During Civil War days is was often a fact that a soldier or sailor signed up for service under a name other than their own. Ontario or Quebec born Asa Hagert was such a fellow. His army name to start with was Asel Hagerty, but during the one year he served in the 61st New York Infantry and the paper trail after the war, it has resulted in his spelling his name four different ways. But regardless, this 37 yr old signed up in NY with the 61st in August of 1864 and thought that he would try something other than making shoes for a living.
He started with a windfall, almost like winning the lottery of the day. He was given $300 from a fellow who got drafted by decided that he would find a replacement that would do the soldiering for him and along came Hagerty. In those days the $300 was enough to buy a man a farm. His monthly wage in the service would have been about $13,
Hagerty's first duties were at Hart's Island NY but he was soon moved to the 61st where initial duties would have him acting as an aide to the Regimental Adjutant and in charge of mail services. But soon he would be at the front lines and facing the horrible battle at a place called Sailors (Sayler's) Creek Virginia. Here the Confederates with about 11,500 soldiers would duel with the Union's 15000-16000 soldiers. It would onlt be a day long battle and the Union would end up with some 1150 casualties. The Confederate casualties numbers seems unknown but one figure suggest it could be as high as 8,000. All in just one day's work. Nine Southerm Generals alone would be captured that day.
Here you can see the Union troops in blue forcing the Confederates still further south and towards the Appomattox Court House.
The Confederates were routed and in battle lost more than 40 of their regimental or national flags or colours.
On 10 May 1865 Major General Meade, who was then the commander of the Army of the Potomac wrote to breveted Brig. General ED Townsend. He advised that he had given a furlough and leave of absence to 42 different men who were being accompanied to DC to present Townsend, who was then the Assistant Adj. General.. with the very flags they captured from the enemy. Private Asel Hagerty was one of the proud bearers of a flag. He and the others were also recommended by Meade for the Medal of Honor.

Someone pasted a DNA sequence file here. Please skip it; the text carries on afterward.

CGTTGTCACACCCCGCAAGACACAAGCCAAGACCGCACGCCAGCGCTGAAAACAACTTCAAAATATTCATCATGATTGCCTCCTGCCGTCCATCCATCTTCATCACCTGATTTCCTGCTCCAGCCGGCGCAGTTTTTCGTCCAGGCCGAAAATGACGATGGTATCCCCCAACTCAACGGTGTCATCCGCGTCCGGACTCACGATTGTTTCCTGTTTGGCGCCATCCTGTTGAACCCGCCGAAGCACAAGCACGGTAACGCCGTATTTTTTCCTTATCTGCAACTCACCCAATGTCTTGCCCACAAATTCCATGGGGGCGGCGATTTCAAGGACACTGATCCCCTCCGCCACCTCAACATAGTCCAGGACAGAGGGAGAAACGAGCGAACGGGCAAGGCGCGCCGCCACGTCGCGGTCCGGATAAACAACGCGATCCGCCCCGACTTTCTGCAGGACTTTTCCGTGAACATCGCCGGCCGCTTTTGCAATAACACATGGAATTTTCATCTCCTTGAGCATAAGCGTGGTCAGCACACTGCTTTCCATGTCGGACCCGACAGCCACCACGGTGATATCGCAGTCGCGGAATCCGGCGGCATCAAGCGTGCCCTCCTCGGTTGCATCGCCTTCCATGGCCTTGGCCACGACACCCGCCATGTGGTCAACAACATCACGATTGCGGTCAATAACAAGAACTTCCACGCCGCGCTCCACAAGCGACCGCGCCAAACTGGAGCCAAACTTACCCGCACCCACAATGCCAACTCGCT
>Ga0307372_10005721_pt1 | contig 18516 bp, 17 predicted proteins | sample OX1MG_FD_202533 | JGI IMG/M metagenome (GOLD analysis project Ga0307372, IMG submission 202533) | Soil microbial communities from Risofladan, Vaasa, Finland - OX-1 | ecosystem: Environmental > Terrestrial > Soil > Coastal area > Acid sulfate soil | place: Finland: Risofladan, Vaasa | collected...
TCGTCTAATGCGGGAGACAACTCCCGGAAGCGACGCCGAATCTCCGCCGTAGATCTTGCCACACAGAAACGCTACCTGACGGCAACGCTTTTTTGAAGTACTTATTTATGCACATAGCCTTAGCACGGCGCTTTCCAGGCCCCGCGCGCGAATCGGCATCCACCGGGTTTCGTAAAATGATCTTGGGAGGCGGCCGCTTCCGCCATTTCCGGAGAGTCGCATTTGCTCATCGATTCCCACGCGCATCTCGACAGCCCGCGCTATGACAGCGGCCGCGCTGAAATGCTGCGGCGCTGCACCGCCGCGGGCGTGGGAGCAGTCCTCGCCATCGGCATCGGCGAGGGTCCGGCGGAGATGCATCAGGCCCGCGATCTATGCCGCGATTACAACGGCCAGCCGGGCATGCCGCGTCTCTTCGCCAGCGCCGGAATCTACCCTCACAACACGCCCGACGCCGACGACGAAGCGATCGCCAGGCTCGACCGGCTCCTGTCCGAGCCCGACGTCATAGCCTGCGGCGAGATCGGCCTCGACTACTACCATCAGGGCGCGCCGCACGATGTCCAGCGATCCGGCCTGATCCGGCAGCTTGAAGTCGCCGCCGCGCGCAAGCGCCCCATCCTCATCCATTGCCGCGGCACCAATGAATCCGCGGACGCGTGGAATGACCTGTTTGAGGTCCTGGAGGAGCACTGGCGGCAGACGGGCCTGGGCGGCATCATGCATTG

For those following this blog from the beginning you will hopefully recall the name Townsend from one of the earliest blogs. He was one of those who helped push through the recommendations for the very creation of the medal back in 1862.
MOH resource materials do not seem to have much available info on Hagerty. His citation is documented as being nothing more than... "Captured enemy flag." But further research has located Meade's letter to Townsend in which he identifies the flag as being that of the 4th North Carolina Infantry, a southern unit. This unit must have been very brave. It fought in over 60 skirmishes or battles throughout the war and the loss of its flag must have been quite devastating to the regiment.
This is the very flag that Hagerty captured.
The incredible losses at Saylors Creek were witnessed by none other than General Lee who was looking on at the battle from high upon a hill. He was devastated and just three days later he surrendered his army at Appomattox. The Union generals showed their respect for their enemy by standing and saluting the Confederates as they marched past, bringing the war an end after four years and over 1,000,000 soldiers and sailors killing each other. More were lost in this war than all other US wars COMBINED.
Asel was released from the military in 1865 and moved to the Defiance area of Ohio where he would get married in 1878 and made a living till retirement in the dry goods and other business ventures including farming.
His grave became lost to the MOH world and about 1984 a search was put on to try and find out where this hero was buried. It was finally found and confirmed in 1994 by earlier members of the Medal of Honor Historical Society of the US, of which I am a member. They then went about having a suitable marker made and placed at his place of rest and conducted a full military unveiling in 1995.
This is Hagerty's new marker front and back. The back is most unusual, and it is doubtful that there are others like it.
It is a wonderful reminder to all readers that not only was this Canadian an American war hero but he was also very instrumental in the closing days of the war..to actually help bring it to an end.
His battle took place 148 years ago this Saturday.